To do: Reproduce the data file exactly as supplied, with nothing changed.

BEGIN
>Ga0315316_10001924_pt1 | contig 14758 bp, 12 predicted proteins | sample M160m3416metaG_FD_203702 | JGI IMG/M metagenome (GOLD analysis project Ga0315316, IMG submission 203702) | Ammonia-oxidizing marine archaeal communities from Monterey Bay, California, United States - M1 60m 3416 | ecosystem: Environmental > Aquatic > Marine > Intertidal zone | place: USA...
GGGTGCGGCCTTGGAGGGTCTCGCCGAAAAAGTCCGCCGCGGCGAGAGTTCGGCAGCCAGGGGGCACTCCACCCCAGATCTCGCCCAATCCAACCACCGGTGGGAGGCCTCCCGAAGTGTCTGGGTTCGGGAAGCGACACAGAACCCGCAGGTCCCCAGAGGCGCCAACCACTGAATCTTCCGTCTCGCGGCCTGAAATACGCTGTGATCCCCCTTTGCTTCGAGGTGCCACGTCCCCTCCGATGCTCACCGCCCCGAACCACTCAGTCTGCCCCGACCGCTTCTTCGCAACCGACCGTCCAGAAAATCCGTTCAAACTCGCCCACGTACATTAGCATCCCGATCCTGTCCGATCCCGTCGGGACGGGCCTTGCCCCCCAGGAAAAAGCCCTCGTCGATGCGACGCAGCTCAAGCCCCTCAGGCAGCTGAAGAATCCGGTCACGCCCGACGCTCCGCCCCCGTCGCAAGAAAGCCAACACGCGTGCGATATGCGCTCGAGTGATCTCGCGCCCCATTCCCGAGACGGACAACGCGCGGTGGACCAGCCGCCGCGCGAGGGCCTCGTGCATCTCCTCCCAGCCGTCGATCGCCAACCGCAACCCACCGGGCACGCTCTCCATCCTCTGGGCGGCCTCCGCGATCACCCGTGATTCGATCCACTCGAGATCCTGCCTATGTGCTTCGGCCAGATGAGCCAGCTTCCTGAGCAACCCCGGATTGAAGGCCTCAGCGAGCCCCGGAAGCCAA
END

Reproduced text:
>Ga0315316_10001924_pt1 | contig 14758 bp, 12 predicted proteins | sample M160m3416metaG_FD_203702 | JGI IMG/M metagenome (GOLD analysis project Ga0315316, IMG submission 203702) | Ammonia-oxidizing marine archaeal communities from Monterey Bay, California, United States - M1 60m 3416 | ecosystem: Environmental > Aquatic > Marine > Intertidal zone | place: USA...
GGGTGCGGCCTTGGAGGGTCTCGCCGAAAAAGTCCGCCGCGGCGAGAGTTCGGCAGCCAGGGGGCACTCCACCCCAGATCTCGCCCAATCCAACCACCGGTGGGAGGCCTCCCGAAGTGTCTGGGTTCGGGAAGCGACACAGAACCCGCAGGTCCCCAGAGGCGCCAACCACTGAATCTTCCGTCTCGCGGCCTGAAATACGCTGTGATCCCCCTTTGCTTCGAGGTGCCACGTCCCCTCCGATGCTCACCGCCCCGAACCACTCAGTCTGCCCCGACCGCTTCTTCGCAACCGACCGTCCAGAAAATCCGTTCAAACTCGCCCACGTACATTAGCATCCCGATCCTGTCCGATCCCGTCGGGACGGGCCTTGCCCCCCAGGAAAAAGCCCTCGTCGATGCGACGCAGCTCAAGCCCCTCAGGCAGCTGAAGAATCCGGTCACGCCCGACGCTCCGCCCCCGTCGCAAGAAAGCCAACACGCGTGCGATATGCGCTCGAGTGATCTCGCGCCCCATTCCCGAGACGGACAACGCGCGGTGGACCAGCCGCCGCGCGAGGGCCTCGTGCATCTCCTCCCAGCCGTCGATCGCCAACCGCAACCCACCGGGCACGCTCTCCATCCTCTGGGCGGCCTCCGCGATCACCCGTGATTCGATCCACTCGAGATCCTGCCTATGTGCTTCGGCCAGATGAGCCAGCTTCCTGAGCAACCCCGGATTGAAGGCCTCAGCGAGCCCCGGAAGCCAA